A year to lead by example
Vegan food has earned its place in our kitchens thanks to knock-out recipes that pack a punch. Here are four soups that, by virtue of their flavour, will get you thinking about how you eat
he word vegan is no longer the domain of activists, hardcore fans and the hemp trouser brigade
Ashiny new year brings promise. It’s a time for taking stock (literally in the case of this week’s recipes) and making sure we can be proud of how we are living. For many that will mean trying to live a little more consciously, and central to that are our decisions about food.
The day I started writing my first cookbook I decided that the way to encourage people to put more vegetables centre stage was to make downright delicious food – to let the food do the talking. Preaching and rhetoric weren’t my thing, and I felt they were also a big part of why some people made negative judgements about vegan and vegetarian food.
The word vegan is no longer the domain of activists, hardcore fans and the hemp trouser brigade. For my brother, who has been vegan for 10 years, this new wave is, in short, amazing. For eight of those years there were only a handful of places in London where he could eat anything off the menu – that has now radically shifted. Even friends who wore their love of meat as a badge of honour have been persuaded that being vegan might not be so dour after all.
Some say that all this is just the latest food fad, but I believe this way of eating is going stay. The normalisation of veganism will only encourage more people to be wiser about the big business of food. And while I am sure many of us won’t make the full leap to veganism, it will make us question and reevaluate our choices.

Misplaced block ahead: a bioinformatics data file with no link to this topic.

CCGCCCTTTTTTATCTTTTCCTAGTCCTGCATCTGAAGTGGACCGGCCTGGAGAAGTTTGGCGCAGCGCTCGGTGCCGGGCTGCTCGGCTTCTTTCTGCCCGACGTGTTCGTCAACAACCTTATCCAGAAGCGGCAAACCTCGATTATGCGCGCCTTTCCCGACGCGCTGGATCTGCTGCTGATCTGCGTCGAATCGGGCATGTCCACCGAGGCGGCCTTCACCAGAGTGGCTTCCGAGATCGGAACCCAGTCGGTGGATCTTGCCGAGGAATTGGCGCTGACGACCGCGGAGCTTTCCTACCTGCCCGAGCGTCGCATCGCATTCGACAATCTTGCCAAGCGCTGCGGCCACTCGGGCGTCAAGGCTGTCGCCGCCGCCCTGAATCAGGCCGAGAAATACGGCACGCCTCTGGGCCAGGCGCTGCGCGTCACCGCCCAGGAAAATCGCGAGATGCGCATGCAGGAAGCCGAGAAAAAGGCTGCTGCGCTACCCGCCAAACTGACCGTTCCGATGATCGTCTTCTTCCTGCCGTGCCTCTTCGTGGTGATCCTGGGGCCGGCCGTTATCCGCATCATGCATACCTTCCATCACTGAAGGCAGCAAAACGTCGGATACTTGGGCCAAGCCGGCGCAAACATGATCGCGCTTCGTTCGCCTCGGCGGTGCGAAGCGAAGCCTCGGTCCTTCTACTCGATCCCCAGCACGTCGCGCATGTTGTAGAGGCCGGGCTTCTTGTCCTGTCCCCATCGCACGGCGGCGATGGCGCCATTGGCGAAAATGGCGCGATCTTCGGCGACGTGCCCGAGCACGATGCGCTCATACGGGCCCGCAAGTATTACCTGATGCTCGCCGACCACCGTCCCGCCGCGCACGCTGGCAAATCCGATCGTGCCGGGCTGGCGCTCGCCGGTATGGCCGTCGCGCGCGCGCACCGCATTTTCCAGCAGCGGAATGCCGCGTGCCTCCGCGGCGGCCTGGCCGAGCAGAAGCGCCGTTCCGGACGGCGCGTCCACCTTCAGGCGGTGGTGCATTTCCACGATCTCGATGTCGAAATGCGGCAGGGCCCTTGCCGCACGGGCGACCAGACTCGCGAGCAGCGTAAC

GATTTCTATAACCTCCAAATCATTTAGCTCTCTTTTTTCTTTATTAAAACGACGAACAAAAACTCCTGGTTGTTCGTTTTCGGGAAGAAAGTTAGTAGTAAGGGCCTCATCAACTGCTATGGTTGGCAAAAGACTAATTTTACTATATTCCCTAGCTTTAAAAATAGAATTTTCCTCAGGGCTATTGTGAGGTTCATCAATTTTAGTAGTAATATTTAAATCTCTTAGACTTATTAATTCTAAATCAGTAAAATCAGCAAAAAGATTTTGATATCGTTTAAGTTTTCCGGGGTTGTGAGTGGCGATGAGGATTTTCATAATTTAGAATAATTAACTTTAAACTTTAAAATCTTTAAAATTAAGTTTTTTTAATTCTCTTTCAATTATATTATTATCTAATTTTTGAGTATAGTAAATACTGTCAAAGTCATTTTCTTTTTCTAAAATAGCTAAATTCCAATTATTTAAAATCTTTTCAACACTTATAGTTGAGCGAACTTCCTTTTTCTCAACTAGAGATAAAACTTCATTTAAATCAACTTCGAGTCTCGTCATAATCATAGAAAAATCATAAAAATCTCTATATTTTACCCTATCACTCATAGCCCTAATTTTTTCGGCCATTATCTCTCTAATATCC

Most of the food I cook naturally tends to be vegan. This week, with all its resolutions, is a peak opportunity to change how we eat. In that spirit, here are four vegan soups that, by virtue of their flavours, will I hope spark a dialogue. A spritely lemongrass and peanut soup, so hearty some might consider it a stew, bright with aromatics and chilli. And “couldn’t be simpler” miso broth, that fuelled most of my 20s – it’s made from five ingredients and can be thrown together in 10 minutes. My “not-chicken soup” – a soul-soothing number to banish January blues, and – one of my mostmade soups – a lime leaf-infused coconut broth, fragrant and intensely creamy with the savouriness of buckwheat noodles.
Kind food that tastes great for a brave new year.
1 Lemongrass and peanut broth Serves 4
2 red chillies or 2 tbsp chilli paste 3 garlic cloves, peeled and finely sliced 2 shallots, peeled and finely sliced A thumb of ginger, peeled and grated 1 tsp ground coriander
1 stalk lemongrass
A pinch of salt
1 tbsp of coconut or groundnut oil 400ml tin coconut milk
150g unsalted peanuts
2 carrots, thinly sliced
200g green beans, trimmed and cut into 5cm lengths
200g firm tofu or tempeh: 2cm pieces 2 large handfuls spinach, shredded
1 Blitz the chillies, garlic, shallots, ginger, coriander and lemongrass and a pinch of salt into a rough paste.
2 Swirl the oil in a heavy-based pot and set over medium heat until shimmering hot. Fry the spice paste until it darkens and is aromatic – about 2-4 minutes.
3 Stir in the coconut milk and 400ml water. Add the peanuts and carrots, then bring to a boil. Add more water to cover the vegetables, if necessary. Reduce the heat, cover and simmer until the vegetables are almost cooked through – about 5 minutes. Next, add the green beans and tofu, and cook for another 2-3 minutes.